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Today, I was curious to find some of differences between a structure and a class, in C++. So, I found some of the differences:

  1. In a structure, by default members are public while private in class.
  2. Inheritance in case of a structure is public by default, while private in case of class.
  3. Classes can take part in templates, while structures cannot.

click here to see that a struct cannot be used in place of class in case of template.

template<struct T> void fun(T i)

int main()
    int i=10;
    return 0;

It gives the errors:

prog.cpp:4: error: ‘struct T’ is not a valid type for a template constant parameter
prog.cpp: In function ‘void fun(T)’:
prog.cpp:4: error: ‘i’ has incomplete type
prog.cpp:4: error: forward declaration of ‘struct T’
prog.cpp: In function ‘int main()’:
prog.cpp:12: error: no matching function for call to ‘fun(int&)’

However, if struct is replaced with class, it works perfectly. see here:

Apart from these above differences, when I replace class with struct in my code, the code works perfectly without making any further changes.

Now, I want to know, are there more differences, that I am missing and I should know?

share|improve this question
Classes can take part in templates, while structures cannot false. Where did you take this idea from? You cannot use the keyword struct as an equivalent to typename in template arguments, but that is just the keyword. – David Rodríguez - dribeas Jun 20 '12 at 12:04
@David Rodríguez, i have updated the post. please see it – Green goblin Jun 20 '12 at 12:06
@algogeek class in templates is just a keyword. Nothing to do with an actual class (like already stated in my answer). – Luchian Grigore Jun 20 '12 at 12:09
So yes, you can't use the keyword struct in a template declaration, but you can use a struct to specialize a template. – Luchian Grigore Jun 20 '12 at 12:09
possible duplicate of What are the differences between struct and class in C++ – Bo Persson Jun 20 '12 at 16:55
up vote 26 down vote accepted

There's no other difference, but the third one you specify isn't correct:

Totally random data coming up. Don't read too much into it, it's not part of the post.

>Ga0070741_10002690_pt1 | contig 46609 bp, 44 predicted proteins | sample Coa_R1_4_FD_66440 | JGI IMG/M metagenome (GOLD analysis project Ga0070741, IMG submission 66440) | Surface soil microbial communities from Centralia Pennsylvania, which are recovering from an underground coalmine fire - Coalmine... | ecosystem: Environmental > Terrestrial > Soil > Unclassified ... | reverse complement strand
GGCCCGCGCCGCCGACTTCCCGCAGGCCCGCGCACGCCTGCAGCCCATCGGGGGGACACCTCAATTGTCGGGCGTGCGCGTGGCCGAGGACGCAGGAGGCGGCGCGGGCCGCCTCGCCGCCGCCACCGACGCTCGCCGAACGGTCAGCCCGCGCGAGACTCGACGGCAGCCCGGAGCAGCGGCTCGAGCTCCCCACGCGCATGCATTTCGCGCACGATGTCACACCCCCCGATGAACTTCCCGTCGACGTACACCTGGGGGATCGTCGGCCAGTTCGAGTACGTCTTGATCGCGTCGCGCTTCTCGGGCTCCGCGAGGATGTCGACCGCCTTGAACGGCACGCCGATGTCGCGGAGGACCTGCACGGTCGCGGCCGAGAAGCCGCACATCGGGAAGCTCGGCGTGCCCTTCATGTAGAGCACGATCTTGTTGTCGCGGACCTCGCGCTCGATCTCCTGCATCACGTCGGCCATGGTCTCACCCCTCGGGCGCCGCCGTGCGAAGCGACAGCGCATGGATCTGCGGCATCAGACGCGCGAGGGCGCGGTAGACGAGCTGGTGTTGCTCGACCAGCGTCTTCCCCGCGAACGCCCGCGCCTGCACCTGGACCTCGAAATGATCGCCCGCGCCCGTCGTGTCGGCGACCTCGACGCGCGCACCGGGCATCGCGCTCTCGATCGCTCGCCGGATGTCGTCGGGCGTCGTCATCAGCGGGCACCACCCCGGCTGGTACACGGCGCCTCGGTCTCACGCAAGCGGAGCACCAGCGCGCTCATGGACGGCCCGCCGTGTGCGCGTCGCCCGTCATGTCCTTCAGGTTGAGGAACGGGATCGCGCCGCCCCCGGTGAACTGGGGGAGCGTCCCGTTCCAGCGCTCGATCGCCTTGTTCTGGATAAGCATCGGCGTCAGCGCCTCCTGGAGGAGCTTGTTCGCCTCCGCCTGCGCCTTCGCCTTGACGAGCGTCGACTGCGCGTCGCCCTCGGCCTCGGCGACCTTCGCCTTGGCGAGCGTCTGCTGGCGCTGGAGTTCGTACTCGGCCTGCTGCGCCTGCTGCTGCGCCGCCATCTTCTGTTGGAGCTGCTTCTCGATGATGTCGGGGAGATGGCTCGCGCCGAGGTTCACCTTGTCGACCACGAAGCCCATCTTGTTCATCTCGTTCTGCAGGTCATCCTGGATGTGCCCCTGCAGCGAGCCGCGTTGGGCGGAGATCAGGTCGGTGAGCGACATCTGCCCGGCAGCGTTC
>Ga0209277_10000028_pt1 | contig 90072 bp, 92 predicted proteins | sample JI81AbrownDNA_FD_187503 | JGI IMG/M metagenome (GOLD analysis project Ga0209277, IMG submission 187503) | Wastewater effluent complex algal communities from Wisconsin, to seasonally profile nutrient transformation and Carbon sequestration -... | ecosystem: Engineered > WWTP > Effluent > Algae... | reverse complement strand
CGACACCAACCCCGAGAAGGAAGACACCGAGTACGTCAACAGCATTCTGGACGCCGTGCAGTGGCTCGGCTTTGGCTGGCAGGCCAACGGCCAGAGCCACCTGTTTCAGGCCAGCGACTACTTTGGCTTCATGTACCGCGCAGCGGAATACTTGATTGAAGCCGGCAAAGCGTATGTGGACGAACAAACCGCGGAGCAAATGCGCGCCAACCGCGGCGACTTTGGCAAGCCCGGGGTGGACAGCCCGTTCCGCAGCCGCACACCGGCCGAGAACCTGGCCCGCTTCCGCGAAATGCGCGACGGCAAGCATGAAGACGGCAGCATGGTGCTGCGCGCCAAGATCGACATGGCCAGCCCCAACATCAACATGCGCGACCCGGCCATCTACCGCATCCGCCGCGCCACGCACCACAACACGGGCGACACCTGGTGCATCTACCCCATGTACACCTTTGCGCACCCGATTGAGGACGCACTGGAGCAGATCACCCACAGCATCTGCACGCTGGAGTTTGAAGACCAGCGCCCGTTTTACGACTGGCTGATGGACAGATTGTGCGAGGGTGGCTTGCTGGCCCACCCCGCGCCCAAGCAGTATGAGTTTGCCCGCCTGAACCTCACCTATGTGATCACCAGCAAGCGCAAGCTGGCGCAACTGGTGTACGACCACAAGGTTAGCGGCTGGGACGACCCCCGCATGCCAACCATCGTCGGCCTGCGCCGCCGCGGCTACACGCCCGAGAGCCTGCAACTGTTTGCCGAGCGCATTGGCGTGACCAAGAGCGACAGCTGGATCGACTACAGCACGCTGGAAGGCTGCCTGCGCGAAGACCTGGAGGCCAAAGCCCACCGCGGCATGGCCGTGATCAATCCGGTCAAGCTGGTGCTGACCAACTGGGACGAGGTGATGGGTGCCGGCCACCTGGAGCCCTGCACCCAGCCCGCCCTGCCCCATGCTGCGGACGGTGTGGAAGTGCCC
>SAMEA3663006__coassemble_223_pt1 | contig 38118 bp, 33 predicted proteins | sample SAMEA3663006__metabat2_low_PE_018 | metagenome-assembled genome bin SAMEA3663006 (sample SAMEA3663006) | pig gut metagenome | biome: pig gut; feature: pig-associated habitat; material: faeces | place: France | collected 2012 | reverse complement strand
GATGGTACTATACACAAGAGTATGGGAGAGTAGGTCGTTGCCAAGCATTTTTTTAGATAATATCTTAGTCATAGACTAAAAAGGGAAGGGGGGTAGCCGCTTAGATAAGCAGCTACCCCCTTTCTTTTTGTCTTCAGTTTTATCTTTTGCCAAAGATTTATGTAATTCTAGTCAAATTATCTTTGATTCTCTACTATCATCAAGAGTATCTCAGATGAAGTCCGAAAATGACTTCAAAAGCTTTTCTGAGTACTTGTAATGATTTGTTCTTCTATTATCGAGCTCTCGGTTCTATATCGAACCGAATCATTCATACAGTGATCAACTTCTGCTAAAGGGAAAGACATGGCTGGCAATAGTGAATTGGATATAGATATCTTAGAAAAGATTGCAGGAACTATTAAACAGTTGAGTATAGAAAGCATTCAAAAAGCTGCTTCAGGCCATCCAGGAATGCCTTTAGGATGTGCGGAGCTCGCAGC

Class can take part in template while structures cannot.

In case of templates, the class keyword is just syntactic sugar, it doesn't mean the type has to be an actual class. Generally, programmers prefer typename for basic types and class for classes or structs, but that's just by convention.

Other than that, you can use both class and struct to specialize templates.

share|improve this answer
+1, I use typename always, and the coding conventions where I work dictate class always, which makes for an interesting clash... it is hard not to write what you are so used to. Using one or the other to hint on purpose might lead you to see purpose where there isn't. – David Rodríguez - dribeas Jun 20 '12 at 12:07
I use class always. That way if I have to use typename for its other meaning in a template parameter declaration it's more readable. Besides, class is easier to type. – Charles Bailey Jun 20 '12 at 12:14

There are two main differences:

  • In absence of an access-specifier for a base class, public is assumed when the derived class is declared struct and private is assumed when the class is declared class.

  • Member of a class defined with the keyword class are private by default. Members of a class defined with the keywords struct or union are public by default.

share|improve this answer
Is this a quote? What's the source? – Jesper Jun 20 '12 at 11:57

A struct is just a class with all members public by default.

According to The C++ Programming Language (3rd ed.), section 10.2.8:

By definition, a struct is a class in which members are by default public; that is

struct s{ ...

is simply shorthand for

class s { public: ...

Then he goes on to say:

I usually prefer to use struct for classes that have all data public. I think of such classes as "not quite proper types, just data structures."

Edited per the comments:

In section 15.3.2 it says:

The access specifier for a base class can be left out. In that case, the base defaults to a private base for a class and a public base for a struct.

share|improve this answer
I believe it's wrong, since the two are not equivalent. There's also a difference in inheritence access level. – Luchian Grigore Jun 20 '12 at 12:11
@LuchianGrigore: Well, those two are equivalent, but struct S : Q { is "shorthand" for class S : public Q { public: so the "shorthand" cannot really be inferred from the example. – Charles Bailey Jun 20 '12 at 12:33

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